Glaciers, ciders, blow-outs and the helping hand of Wayland Smithy

Having been blown about for a few hours it was time to return to the car but not before I took a look at The Manger.  An incredibly steep and beautiful valley formed during the las ice-age.  In fact you can see the markings on the walls of the valley which show how the ice melted away.

Brave cows!

Brave cows!

It is also home to some vertigo loving cows and apparently at night the Whitehorse of Uffington comes down here to graze, it is certainly big enough.  Normally slopes of this steepness would be grazed by sheep and I saw a flock or two round the other side.

The Manger and me

The Manger and me

On our way back home we took a few detours through some charming villages and towns and stopped off to have some traditional west-country style cider, us being just a few miles from Wiltshire and the start of the west-country.

Thatchers Cider

Thatchers Cider – It’s a little known fact that Mrs Thatcher was a great cider brewer…. or maybe not!

Having done almost a loop, we were were again just a mile or two away from Waylands Smithy when our car tyre exploded and we were left marooned in the middle of nowhere and without a spare tyre due to it being a leased vehicle.

A totally ruptured tyre

A totally ruptured tyre

It was entirely possible that we could have been waiting there for 3 or 4 hours on a Saturday night far from anywhere but I think my faith in Wayland the magical smithy who would re-shoe your horse overnight bore fruit as incredibly a repair man came to us in less than an hour.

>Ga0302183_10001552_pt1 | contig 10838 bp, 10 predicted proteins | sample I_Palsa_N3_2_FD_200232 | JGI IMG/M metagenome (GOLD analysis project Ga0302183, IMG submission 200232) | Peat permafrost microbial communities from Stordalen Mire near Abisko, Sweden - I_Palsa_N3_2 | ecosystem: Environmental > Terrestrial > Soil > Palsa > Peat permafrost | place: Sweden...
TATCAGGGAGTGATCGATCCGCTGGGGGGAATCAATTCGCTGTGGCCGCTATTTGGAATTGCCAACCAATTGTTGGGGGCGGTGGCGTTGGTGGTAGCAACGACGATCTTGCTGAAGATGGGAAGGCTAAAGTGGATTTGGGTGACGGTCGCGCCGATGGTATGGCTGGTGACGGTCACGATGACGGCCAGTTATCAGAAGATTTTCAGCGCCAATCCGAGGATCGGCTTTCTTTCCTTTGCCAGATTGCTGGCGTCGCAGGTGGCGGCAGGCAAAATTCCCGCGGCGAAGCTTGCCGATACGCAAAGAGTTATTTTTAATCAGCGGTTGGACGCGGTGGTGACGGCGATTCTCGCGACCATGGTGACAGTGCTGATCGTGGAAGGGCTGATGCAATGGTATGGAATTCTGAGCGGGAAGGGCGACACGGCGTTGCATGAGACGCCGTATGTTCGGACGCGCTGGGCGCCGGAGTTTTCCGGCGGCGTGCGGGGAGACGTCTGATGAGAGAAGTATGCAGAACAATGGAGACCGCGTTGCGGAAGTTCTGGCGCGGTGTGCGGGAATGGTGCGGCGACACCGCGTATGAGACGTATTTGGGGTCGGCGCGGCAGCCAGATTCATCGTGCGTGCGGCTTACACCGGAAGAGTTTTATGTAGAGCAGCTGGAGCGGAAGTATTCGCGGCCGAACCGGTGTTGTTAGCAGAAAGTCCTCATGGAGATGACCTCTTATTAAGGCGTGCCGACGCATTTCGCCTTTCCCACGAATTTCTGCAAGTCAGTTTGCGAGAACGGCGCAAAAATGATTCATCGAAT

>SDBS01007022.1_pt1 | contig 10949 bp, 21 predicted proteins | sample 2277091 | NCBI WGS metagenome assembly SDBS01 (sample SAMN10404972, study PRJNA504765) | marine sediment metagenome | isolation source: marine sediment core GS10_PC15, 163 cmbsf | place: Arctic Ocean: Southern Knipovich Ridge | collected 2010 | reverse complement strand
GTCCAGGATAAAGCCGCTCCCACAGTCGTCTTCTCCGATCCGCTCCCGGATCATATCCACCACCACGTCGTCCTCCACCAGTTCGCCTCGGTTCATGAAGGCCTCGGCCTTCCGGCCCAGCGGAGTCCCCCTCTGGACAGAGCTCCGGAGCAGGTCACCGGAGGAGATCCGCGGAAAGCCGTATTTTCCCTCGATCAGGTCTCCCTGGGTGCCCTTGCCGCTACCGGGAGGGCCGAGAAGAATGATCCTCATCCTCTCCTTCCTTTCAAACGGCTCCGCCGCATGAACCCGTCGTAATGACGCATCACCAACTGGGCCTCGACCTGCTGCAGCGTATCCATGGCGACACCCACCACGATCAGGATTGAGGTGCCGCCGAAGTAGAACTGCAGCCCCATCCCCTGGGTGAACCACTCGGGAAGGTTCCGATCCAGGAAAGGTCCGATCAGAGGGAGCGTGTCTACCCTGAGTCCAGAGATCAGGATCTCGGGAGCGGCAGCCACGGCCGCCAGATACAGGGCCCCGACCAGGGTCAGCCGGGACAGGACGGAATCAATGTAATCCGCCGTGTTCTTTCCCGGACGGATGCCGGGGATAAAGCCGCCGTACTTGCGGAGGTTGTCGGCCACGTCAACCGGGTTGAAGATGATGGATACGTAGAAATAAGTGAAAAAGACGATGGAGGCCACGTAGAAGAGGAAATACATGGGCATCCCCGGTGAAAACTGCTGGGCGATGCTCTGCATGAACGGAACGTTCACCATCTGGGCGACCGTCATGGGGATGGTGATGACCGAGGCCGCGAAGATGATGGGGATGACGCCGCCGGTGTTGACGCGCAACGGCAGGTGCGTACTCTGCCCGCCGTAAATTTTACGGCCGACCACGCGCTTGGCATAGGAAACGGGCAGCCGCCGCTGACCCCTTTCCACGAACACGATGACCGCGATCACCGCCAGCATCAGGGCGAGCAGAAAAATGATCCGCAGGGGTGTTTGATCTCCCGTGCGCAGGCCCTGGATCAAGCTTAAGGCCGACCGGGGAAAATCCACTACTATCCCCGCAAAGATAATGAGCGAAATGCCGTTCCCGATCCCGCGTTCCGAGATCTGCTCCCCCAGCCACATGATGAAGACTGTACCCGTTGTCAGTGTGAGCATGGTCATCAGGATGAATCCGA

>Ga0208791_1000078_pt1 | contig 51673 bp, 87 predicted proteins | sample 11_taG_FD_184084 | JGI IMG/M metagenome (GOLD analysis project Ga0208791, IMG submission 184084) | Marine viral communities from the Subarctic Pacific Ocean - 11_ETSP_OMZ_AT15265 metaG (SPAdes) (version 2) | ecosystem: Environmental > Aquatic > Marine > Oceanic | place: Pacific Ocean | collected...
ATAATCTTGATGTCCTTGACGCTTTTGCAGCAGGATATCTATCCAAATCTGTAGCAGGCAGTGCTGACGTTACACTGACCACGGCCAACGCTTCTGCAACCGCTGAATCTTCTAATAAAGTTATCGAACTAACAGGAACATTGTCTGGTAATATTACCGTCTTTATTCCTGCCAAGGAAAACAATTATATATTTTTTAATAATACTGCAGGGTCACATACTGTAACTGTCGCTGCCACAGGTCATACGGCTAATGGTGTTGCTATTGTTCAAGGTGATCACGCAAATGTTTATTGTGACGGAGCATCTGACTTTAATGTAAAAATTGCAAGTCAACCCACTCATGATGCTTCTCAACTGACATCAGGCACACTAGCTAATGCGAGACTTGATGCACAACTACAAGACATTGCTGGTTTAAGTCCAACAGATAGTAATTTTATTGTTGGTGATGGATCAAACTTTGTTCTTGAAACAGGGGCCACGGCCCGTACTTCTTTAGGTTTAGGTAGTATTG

Watching the sun go down

Watching the sun go down

As the repairs were put in place, I stood and watched the sun set as travellers have done here for 8,000 years.

About Stephen Liddell

I am a writer and traveller with a penchant for history and getting off the beaten track. With several books to my name including a #1 seller, I also write environmental, travel and history articles for magazines as well as freelance work. Recently I've appeared on BBC Radio and Bloomberg TV and am waiting on the filming of a ghost story on British TV. I run my own private UK tours company (Ye Olde England Tours) with small, private and totally customisable guided tours run by myself!
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2 Responses to Glaciers, ciders, blow-outs and the helping hand of Wayland Smithy

  1. Contractions of Fate says:

    Despite all the hardships you’ve experienced this year due to the virus and the lack of government support, I must say I do still slightly envy your life! The wondrous sights you have seen, and shared with us in your blog are magnificent! I wish I was still fit enough to hitch hike round the country as I did 35 years ago. Sadly, I cannot even drive now.

    But no spare tyre/wheel in a leased car? That’s pretty whack!

    🙂

    Liked by 1 person

    • I’m glad you are still enjoying my blog. The content has changed a little bit due to everything that is going on but hopefully there will be more location posts next year! I’m sorry that you’re not able to get out any more. Yes, it’s crazy but apparently its now almost a standard policy. We were lucky to get home that night.

      Like

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